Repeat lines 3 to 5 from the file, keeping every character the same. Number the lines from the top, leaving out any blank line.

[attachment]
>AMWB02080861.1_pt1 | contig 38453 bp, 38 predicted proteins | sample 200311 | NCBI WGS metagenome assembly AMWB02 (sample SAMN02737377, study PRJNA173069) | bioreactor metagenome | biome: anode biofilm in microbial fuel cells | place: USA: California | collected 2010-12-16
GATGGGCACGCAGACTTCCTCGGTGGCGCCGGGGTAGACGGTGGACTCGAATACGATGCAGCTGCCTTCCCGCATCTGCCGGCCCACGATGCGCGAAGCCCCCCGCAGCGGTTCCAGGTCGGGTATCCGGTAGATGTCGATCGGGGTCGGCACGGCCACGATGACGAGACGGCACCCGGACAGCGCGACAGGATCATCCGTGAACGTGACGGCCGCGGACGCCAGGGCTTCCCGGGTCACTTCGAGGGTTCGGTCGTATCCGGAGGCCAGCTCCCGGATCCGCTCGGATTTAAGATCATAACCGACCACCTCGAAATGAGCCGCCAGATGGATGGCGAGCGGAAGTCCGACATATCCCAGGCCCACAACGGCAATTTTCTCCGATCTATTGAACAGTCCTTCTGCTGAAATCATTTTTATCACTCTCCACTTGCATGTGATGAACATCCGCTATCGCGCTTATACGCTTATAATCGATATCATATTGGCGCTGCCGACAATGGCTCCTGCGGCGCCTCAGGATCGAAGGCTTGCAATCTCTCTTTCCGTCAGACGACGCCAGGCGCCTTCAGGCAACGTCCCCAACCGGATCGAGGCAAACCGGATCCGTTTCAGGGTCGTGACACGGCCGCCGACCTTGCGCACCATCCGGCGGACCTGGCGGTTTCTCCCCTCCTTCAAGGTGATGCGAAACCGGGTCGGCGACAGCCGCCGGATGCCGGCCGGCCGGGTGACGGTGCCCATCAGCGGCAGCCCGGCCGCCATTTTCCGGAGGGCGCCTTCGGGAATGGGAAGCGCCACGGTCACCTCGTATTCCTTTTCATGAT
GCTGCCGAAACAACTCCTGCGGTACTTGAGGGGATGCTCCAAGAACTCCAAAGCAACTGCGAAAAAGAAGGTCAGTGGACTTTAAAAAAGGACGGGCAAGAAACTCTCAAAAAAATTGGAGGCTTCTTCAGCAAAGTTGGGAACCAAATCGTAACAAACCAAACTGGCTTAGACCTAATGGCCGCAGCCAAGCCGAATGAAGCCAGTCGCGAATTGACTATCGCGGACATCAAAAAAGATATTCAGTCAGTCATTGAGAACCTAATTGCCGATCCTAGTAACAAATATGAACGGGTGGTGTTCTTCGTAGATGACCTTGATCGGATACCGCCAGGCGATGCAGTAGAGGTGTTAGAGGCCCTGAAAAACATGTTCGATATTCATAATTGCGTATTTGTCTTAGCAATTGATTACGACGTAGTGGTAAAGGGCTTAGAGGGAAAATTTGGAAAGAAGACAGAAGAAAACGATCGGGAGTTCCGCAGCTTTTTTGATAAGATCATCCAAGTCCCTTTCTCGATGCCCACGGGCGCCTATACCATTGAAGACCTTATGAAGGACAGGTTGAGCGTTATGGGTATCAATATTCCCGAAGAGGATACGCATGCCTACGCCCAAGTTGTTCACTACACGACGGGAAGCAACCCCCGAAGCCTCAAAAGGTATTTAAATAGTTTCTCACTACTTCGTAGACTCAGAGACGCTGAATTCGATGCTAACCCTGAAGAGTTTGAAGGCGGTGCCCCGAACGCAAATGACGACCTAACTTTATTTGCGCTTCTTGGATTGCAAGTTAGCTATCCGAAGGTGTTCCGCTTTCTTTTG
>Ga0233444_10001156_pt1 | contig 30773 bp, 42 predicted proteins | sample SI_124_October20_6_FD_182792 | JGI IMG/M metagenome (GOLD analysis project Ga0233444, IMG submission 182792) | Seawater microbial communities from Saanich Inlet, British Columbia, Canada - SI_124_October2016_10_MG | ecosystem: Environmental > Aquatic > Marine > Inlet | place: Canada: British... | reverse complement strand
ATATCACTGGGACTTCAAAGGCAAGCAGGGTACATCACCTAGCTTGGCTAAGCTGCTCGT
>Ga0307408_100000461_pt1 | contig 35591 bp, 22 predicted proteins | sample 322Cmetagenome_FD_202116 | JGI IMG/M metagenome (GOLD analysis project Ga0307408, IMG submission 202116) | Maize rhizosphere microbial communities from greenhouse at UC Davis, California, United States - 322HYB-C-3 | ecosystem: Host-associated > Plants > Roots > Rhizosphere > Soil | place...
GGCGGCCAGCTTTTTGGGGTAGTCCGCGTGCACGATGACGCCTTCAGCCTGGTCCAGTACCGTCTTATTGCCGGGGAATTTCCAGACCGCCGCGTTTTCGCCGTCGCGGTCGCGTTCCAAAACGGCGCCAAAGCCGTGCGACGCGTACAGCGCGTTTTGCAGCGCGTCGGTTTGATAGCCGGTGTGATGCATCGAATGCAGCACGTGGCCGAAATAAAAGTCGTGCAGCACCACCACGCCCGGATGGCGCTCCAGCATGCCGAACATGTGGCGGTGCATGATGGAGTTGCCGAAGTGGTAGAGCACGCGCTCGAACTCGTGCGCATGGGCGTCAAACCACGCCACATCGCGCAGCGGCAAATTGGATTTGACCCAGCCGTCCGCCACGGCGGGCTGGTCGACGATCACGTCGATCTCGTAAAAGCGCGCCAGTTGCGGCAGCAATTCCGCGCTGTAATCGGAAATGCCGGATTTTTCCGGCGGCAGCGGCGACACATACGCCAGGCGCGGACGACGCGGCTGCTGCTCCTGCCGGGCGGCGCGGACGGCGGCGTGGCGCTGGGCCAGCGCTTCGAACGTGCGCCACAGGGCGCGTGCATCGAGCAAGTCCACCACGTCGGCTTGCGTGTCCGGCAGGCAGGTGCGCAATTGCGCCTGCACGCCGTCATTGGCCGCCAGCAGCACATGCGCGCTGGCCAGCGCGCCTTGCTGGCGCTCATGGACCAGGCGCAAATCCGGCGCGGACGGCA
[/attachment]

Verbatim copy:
GCTGCCGAAACAACTCCTGCGGTACTTGAGGGGATGCTCCAAGAACTCCAAAGCAACTGCGAAAAAGAAGGTCAGTGGACTTTAAAAAAGGACGGGCAAGAAACTCTCAAAAAAATTGGAGGCTTCTTCAGCAAAGTTGGGAACCAAATCGTAACAAACCAAACTGGCTTAGACCTAATGGCCGCAGCCAAGCCGAATGAAGCCAGTCGCGAATTGACTATCGCGGACATCAAAAAAGATATTCAGTCAGTCATTGAGAACCTAATTGCCGATCCTAGTAACAAATATGAACGGGTGGTGTTCTTCGTAGATGACCTTGATCGGATACCGCCAGGCGATGCAGTAGAGGTGTTAGAGGCCCTGAAAAACATGTTCGATATTCATAATTGCGTATTTGTCTTAGCAATTGATTACGACGTAGTGGTAAAGGGCTTAGAGGGAAAATTTGGAAAGAAGACAGAAGAAAACGATCGGGAGTTCCGCAGCTTTTTTGATAAGATCATCCAAGTCCCTTTCTCGATGCCCACGGGCGCCTATACCATTGAAGACCTTATGAAGGACAGGTTGAGCGTTATGGGTATCAATATTCCCGAAGAGGATACGCATGCCTACGCCCAAGTTGTTCACTACACGACGGGAAGCAACCCCCGAAGCCTCAAAAGGTATTTAAATAGTTTCTCACTACTTCGTAGACTCAGAGACGCTGAATTCGATGCTAACCCTGAAGAGTTTGAAGGCGGTGCCCCGAACGCAAATGACGACCTAACTTTATTTGCGCTTCTTGGATTGCAAGTTAGCTATCCGAAGGTGTTCCGCTTTCTTTTG
>Ga0233444_10001156_pt1 | contig 30773 bp, 42 predicted proteins | sample SI_124_October20_6_FD_182792 | JGI IMG/M metagenome (GOLD analysis project Ga0233444, IMG submission 182792) | Seawater microbial communities from Saanich Inlet, British Columbia, Canada - SI_124_October2016_10_MG | ecosystem: Environmental > Aquatic > Marine > Inlet | place: Canada: British... | reverse complement strand
ATATCACTGGGACTTCAAAGGCAAGCAGGGTACATCACCTAGCTTGGCTAAGCTGCTCGT